I recently returned home to Brisbane after volunteering in Cambodia for a few weeks. I’m still digesting my experiences in this exotic kingdom, there is so much to take in: the beauty, the gentle spirits of the people I met, and sadness, too. The poverty, the scars of genocide, the trusting smile of a child, colourful food displays in busy markets, dusty streets with people buzzing by on motorbikes carrying wives and several children, empty coconut shells with plastic drinking straws sticking out of little holes littering the streets, the ancient temples of Angkor Wat, sacred meditations, tea rituals…
I have a slew of half written posts sitting in a drafts folder on my laptop, posts that if I were writing on a typewriter might be ripped out, crumpled up and thrown into the corner like writers do in the movies. Seems most of my Cambodian reflections have been more successfully documented with a camera – just snapshots taken with my phone along with the family pic above, taken by my nurse, photographer friend Myrza Muller. Thing is, as I snapped away, I noticed how my noticing shifted. I became increasingly awake to everything around me: the flutter of a leaf, the hands of prayer, the light behind the clouds. I slowed down, mindfully noticing the present. Such is the gift of art. Words, paint, captured moments – these are my prayer, my pathways to stillness.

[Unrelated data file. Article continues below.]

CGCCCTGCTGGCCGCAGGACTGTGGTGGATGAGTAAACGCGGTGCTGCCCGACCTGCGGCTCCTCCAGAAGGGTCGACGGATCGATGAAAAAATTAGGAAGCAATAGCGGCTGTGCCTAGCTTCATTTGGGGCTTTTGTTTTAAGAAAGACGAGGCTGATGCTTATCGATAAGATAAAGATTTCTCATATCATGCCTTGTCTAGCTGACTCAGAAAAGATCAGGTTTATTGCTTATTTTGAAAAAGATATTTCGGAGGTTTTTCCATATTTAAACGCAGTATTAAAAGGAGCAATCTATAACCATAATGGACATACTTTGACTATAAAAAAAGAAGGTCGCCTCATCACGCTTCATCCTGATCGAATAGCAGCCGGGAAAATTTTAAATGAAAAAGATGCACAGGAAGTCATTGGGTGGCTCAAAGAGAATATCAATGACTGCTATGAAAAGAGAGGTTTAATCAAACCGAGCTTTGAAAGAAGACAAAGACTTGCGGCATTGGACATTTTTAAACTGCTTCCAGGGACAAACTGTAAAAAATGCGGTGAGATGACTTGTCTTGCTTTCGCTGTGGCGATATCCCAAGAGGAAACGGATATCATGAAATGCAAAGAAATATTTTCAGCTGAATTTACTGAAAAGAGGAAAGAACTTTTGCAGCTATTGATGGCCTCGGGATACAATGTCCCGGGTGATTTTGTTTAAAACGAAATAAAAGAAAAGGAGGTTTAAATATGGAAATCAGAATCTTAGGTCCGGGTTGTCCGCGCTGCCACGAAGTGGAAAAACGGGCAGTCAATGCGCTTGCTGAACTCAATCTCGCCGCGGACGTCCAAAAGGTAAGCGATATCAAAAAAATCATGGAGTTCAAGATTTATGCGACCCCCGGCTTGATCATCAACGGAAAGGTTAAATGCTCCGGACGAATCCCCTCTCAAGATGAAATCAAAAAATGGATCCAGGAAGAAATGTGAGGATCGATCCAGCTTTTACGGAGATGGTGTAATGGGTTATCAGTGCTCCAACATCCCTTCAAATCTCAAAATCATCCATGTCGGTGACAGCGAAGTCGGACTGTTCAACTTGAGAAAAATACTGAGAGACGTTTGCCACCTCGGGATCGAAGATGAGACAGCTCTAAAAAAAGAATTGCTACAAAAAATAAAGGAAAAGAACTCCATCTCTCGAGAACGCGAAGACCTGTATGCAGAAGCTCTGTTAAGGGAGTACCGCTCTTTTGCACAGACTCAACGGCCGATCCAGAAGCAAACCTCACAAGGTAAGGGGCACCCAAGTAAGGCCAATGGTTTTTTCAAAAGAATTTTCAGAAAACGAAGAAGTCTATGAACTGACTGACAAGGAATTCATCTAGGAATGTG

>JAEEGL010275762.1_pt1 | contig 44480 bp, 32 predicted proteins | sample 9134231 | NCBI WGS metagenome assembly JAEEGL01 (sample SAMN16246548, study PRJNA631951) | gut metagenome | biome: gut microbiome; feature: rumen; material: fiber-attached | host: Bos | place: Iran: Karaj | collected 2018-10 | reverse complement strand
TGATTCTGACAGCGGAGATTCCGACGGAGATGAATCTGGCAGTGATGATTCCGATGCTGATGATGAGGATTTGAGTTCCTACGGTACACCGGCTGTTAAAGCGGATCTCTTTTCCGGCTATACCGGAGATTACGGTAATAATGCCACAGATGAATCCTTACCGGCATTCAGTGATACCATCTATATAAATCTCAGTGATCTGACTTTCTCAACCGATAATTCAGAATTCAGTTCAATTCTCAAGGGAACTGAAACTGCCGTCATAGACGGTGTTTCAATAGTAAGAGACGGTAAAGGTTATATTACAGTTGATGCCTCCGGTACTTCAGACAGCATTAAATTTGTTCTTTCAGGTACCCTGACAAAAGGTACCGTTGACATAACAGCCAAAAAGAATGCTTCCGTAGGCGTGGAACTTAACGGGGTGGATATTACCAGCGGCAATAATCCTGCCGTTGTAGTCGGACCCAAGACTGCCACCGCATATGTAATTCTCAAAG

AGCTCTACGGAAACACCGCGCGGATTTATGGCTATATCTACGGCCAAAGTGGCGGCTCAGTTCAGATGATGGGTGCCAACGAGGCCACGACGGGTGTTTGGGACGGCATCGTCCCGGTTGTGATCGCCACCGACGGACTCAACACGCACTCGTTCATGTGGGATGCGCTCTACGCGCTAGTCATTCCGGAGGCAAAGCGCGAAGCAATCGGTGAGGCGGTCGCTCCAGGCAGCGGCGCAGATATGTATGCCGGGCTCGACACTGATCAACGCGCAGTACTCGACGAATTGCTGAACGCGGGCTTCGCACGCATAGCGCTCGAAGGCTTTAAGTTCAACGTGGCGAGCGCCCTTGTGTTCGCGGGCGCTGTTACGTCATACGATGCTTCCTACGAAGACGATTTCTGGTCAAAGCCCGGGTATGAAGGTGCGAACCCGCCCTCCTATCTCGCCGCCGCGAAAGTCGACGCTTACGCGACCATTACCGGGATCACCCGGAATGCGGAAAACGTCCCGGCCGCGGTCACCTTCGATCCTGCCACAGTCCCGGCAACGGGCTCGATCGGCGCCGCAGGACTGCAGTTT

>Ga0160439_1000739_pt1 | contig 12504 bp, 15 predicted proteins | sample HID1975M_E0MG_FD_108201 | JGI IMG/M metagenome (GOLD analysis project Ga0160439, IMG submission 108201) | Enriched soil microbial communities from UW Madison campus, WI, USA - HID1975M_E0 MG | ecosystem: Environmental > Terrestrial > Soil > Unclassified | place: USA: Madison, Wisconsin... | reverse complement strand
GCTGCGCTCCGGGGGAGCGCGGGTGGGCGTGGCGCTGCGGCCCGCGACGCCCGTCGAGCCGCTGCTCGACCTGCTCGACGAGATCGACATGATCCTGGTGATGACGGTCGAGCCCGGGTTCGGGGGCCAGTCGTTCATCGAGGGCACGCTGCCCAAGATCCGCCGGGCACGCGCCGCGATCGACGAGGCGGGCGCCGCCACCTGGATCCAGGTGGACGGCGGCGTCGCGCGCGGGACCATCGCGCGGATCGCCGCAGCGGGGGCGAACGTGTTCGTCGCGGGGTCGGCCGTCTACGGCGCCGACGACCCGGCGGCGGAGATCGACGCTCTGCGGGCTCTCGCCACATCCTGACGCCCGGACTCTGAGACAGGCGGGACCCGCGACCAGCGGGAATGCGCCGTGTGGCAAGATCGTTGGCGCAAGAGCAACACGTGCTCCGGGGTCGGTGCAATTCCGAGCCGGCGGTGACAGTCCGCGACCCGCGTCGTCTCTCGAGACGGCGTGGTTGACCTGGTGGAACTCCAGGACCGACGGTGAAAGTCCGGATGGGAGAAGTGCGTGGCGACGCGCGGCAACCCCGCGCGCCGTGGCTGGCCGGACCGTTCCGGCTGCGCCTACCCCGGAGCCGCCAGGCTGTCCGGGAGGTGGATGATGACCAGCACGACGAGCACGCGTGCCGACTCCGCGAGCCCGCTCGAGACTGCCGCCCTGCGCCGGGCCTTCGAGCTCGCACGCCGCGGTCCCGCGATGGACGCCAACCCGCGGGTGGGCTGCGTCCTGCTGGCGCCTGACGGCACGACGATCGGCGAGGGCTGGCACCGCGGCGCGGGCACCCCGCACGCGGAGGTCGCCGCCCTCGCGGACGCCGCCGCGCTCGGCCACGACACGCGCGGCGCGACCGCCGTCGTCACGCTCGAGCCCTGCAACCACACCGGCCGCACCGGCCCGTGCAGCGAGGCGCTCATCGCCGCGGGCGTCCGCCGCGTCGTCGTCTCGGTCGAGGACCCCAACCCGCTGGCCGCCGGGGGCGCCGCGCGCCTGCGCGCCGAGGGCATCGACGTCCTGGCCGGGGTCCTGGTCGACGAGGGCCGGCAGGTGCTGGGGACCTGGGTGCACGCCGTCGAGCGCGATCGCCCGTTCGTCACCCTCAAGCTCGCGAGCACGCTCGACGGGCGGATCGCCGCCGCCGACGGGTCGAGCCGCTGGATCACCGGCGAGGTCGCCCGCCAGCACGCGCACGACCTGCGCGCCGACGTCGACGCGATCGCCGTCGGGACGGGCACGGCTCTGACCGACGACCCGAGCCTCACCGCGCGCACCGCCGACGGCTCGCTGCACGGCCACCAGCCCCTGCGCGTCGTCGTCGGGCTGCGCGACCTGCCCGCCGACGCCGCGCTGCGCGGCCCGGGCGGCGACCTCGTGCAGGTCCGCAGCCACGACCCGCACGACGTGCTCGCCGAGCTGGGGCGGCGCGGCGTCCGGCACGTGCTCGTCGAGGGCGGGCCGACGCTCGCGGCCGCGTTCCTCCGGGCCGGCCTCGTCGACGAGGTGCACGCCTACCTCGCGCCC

And even when I put my phone away – when there were photographs I deliberately did not take, when I didn’t want to be like a tourist in a poverty zoo – there were moments that imprinted themselves on me. Like two young brothers walking home to the slum from the village school. Big Brother, no older than 10, walking with his arm tightly wrapped around Little Brother, no older than 6. Big Brother had conjunctivitis. He clutched the drops that were given to him at the clinic and had to go home. But he wouldn’t leave his brother at school – he said he was too small to walk home alone. So red eyed and barefoot they walked together, arm in arm, down the dirt road towards their shack where sick grandma lay sleeping. Perhaps this little boy’s act of love and kindness amidst everyday poverty will find its way into written stories that remind me of what it is to be human, that encourage me to practice gratitude everyday and that remind me to –
“Walk as if you are kissing the Earth with your feet.”
― Thích Nhất Hạnh, Peace Is Every Step: The Path of Mindfulness in Everyday Life